• maximus1901

        I didn’t miss it that’s already accounted for. Obviously TMO’s profit would increase if it didn’t spend on CAPEX. That’s irrelevant. Every carriers profit would go up with no CAPEX.

        I took the figures directly from TMO press release docs.

        • xmiro

          it’s not irrelevant, just like it’s not irrelevant when it comes to say Amazon. The revenue isn’t going in a black hole, or some dump, it’s being spent on the business to grow it.

          In the case of T-Mobile, Legere is burning cash to fix the network he inherited from the inept morons who were in charge before him.

          If DT didn’t bleed T-Mobile US profit for years, and actually invested in its network, Legere and Neville would now be focused on LTE instead of doing a myriad of things one of which is upgrading 10-year old equipment that hasn’t been touched, probably even seen a human, in years.

        • Seth

          And Sprint is spending $8 billion in CapEx. Every carrier has CapEx. This is a CapEx intensive industry especially with carriers deploying new bands, etc. CapEx is a legitimate expense to count against earnings.

  • Michael Lynady

    Tmo is riding high but there seems to be a concern about future cash flow to get more done – sprint has the $ but do they have the time?

  • Eric

    For the fact that DT still wants to sell TMO USA after all this success something must be going on that we clearly don’t know…It just seems so strange to abandon something that is starting to do so good,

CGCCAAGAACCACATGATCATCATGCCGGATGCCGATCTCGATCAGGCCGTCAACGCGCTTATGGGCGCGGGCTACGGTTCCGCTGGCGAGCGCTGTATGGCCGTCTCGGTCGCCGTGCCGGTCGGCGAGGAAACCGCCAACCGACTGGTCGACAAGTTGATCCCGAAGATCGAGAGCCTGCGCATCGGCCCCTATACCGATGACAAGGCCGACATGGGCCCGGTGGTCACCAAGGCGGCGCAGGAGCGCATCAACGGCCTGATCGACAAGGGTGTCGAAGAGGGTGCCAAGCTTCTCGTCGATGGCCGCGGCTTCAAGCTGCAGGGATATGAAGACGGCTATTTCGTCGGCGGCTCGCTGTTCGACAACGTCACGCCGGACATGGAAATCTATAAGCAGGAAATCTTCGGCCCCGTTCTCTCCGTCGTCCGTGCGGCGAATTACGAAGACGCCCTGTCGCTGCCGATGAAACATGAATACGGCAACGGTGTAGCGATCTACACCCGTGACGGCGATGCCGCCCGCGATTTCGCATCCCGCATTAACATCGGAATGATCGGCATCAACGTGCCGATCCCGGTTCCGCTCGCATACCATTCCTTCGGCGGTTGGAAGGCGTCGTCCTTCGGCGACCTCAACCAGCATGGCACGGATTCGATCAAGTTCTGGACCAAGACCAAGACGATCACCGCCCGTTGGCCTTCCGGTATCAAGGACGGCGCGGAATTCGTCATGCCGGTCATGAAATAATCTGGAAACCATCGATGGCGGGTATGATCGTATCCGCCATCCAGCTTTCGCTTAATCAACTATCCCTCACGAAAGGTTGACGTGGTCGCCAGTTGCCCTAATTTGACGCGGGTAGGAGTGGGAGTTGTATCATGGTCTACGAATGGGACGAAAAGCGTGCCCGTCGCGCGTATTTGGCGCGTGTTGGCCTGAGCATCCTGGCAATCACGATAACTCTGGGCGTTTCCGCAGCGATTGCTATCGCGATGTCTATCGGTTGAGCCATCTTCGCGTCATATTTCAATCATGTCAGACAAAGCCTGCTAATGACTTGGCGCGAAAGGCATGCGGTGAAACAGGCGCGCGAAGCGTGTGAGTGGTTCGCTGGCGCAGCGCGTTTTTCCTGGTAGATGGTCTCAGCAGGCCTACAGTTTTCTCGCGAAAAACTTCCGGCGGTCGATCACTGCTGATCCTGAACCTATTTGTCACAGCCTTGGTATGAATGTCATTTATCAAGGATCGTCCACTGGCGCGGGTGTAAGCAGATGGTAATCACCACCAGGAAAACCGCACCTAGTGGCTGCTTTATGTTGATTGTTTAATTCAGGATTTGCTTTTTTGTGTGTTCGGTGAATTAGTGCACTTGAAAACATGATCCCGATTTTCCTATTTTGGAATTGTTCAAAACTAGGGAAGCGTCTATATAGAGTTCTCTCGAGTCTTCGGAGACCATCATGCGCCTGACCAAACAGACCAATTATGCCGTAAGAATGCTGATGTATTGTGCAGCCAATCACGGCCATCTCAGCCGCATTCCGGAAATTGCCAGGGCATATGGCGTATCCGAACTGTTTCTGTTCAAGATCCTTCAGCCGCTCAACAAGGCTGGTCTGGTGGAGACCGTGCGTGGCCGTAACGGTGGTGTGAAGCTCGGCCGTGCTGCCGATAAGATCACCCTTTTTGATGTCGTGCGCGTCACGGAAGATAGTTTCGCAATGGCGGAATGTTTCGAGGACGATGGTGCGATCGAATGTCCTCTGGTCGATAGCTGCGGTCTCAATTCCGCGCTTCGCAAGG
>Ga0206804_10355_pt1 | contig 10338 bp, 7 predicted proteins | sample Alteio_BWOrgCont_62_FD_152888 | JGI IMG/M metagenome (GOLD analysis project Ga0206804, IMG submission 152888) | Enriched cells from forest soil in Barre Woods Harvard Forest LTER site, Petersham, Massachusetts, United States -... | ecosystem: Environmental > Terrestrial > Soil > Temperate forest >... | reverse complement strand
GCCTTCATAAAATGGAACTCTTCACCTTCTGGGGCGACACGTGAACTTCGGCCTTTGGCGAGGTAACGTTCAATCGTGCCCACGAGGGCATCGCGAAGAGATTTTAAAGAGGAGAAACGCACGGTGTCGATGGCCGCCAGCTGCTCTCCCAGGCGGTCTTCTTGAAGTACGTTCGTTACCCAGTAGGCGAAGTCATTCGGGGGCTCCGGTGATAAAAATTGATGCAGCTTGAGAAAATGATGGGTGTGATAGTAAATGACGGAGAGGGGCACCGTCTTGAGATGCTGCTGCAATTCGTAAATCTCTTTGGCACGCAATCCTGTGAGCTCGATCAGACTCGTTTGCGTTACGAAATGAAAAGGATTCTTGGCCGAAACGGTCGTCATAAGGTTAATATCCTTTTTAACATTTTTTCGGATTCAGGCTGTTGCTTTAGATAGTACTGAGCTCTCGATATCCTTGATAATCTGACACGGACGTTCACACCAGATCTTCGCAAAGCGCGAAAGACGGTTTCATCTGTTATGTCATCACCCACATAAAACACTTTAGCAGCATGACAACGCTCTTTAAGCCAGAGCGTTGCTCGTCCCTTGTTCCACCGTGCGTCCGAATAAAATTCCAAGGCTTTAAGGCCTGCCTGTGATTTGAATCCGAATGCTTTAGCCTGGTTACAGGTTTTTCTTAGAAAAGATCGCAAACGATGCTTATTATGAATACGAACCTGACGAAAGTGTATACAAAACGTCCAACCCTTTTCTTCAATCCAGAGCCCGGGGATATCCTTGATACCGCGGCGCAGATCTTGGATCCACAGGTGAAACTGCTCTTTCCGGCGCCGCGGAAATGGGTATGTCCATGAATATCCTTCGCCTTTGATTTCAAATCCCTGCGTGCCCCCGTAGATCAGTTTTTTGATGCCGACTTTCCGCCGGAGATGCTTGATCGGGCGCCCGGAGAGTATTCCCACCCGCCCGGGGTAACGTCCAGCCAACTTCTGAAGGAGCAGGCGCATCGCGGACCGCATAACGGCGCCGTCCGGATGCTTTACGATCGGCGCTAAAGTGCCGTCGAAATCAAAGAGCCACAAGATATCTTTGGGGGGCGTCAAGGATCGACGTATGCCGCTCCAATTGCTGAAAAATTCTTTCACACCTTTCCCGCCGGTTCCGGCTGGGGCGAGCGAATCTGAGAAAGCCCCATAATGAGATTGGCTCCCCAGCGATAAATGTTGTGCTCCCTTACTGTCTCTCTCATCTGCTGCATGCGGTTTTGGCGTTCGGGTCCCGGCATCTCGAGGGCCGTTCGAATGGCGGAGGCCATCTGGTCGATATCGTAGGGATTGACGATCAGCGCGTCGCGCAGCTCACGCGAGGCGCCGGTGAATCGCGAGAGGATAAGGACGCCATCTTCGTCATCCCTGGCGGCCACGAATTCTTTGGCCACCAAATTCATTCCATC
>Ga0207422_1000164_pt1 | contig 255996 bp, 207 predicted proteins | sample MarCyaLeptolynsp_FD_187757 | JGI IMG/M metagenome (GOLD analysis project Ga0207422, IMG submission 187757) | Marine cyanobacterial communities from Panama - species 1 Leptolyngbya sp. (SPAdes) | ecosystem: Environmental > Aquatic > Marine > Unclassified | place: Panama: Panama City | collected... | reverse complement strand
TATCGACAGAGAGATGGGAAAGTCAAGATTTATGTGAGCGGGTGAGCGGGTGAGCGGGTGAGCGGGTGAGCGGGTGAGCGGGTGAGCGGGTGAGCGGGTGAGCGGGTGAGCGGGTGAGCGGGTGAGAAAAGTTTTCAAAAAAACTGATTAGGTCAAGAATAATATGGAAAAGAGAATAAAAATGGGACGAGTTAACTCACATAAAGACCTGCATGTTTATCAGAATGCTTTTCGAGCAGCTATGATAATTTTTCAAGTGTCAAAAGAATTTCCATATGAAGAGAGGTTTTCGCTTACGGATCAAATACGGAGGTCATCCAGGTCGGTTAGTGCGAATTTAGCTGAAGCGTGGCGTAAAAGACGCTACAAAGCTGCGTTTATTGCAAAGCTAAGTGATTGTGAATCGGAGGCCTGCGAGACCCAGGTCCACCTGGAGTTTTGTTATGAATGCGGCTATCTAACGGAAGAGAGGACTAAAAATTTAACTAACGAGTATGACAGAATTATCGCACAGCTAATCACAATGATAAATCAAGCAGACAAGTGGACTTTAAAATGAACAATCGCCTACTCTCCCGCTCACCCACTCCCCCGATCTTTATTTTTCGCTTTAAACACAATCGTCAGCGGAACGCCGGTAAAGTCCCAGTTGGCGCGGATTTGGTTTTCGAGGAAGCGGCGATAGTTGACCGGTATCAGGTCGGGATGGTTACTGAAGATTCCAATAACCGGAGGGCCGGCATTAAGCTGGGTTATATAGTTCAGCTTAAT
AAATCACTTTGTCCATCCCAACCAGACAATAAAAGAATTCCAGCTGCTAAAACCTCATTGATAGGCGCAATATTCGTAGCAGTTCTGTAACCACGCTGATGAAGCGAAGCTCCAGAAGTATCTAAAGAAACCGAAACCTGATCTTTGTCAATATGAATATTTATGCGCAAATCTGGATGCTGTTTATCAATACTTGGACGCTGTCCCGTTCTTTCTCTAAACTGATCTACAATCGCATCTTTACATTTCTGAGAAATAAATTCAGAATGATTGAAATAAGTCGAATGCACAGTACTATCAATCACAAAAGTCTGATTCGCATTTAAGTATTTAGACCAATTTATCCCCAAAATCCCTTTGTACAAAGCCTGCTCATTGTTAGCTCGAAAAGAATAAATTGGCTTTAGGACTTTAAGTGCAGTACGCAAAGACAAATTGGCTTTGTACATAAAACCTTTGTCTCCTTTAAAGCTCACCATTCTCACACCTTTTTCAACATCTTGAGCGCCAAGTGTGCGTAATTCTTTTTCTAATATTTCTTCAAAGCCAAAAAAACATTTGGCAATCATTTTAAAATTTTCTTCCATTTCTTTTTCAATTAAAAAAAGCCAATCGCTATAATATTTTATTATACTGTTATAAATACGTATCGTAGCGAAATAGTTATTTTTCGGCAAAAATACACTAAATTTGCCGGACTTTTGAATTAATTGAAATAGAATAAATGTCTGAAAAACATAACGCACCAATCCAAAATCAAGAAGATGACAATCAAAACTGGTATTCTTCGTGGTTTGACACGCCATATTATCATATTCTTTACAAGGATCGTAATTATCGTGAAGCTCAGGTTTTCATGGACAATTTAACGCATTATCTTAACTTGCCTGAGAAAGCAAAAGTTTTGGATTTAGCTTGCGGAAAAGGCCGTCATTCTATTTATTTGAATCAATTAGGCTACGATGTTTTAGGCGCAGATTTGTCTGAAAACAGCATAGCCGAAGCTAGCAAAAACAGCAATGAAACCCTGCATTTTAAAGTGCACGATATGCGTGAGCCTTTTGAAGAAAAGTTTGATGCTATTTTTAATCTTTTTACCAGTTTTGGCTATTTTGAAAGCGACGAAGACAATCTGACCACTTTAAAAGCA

• Cam Bunton

      It’s more about what’s going on in Europe. DT is finding competition extremely difficult over here, so, it needs to cut off its American limb so it can focus its attentions over here and invest in EU infrastructure etc.

      • S. Ali

        Reuters reports a source saying that $35 is too low.

    • xmiro

      DT wants money for it’s European operations. They just lost an opportunity to merge with another German carrier and are probably looking to buy up other European carriers since Europe, unlike America, has dozens of wireless operators in all the countries

    • calvin200

      Yes the competition and expense of having coverage in more places, cost of getting more spectrum, and taking care of business at home. The money to rule the wireless industry is retreating to Germany.

  • notyourbusiness

    T-Mobile US has finally been making real money and shaking up the competition left and right. Deusche Telecom is run by fools if it truly sells it.

    Also, why did I get redirected to another article while I was trying to type this??? Happened twice. The third attempt at posting this, I had to click the X in my browswer to stop the page from refreshing/redirecting me. Quite annoying and unnecessary. Edit: It just happened again on the main page. I was repeatedly redirected to an article about Cablevision from three years ago. Seriously, what gives???

    • Fight for Freedom

      Because ALL Deusche Telecom wants to do.. and has wanted to do for the last 4 years.. is sell off T-Mobile USA to put them money back into its dying business in Germany. They want out of the US telecom market.

  • Winski

    The ‘… person with knowledge of the matter” story is A MADE UP LIE. Bloomberg is in the same business as Jamie Diamond and the Russians that made up a lot of the Hyper-Velocity trading scheme that still goes on today. They all are in the business of manipulating retail investors and the delivery of the never-ending torrent of sewerage used to mis-inform and manipulate the rest of the un-washed.

    If you believe ANY of this barrage of lies, then they’ve done their job…